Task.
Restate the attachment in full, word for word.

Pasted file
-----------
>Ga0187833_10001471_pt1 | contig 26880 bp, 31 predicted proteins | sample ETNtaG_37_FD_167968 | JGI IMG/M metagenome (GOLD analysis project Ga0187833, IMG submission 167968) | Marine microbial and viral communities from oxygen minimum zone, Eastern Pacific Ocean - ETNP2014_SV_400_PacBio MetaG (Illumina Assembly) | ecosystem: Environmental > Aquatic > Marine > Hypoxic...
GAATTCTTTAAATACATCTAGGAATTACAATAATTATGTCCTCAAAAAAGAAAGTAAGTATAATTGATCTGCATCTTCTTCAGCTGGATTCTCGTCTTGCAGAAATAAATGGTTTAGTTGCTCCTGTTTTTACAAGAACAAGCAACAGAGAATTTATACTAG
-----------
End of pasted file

>Ga0187833_10001471_pt1 | contig 26880 bp, 31 predicted proteins | sample ETNtaG_37_FD_167968 | JGI IMG/M metagenome (GOLD analysis project Ga0187833, IMG submission 167968) | Marine microbial and viral communities from oxygen minimum zone, Eastern Pacific Ocean - ETNP2014_SV_400_PacBio MetaG (Illumina Assembly) | ecosystem: Environmental > Aquatic > Marine > Hypoxic...
GAATTCTTTAAATACATCTAGGAATTACAATAATTATGTCCTCAAAAAAGAAAGTAAGTATAATTGATCTGCATCTTCTTCAGCTGGATTCTCGTCTTGCAGAAATAAATGGTTTAGTTGCTCCTGTTTTTACAAGAACAAGCAACAGAGAATTTATACTAG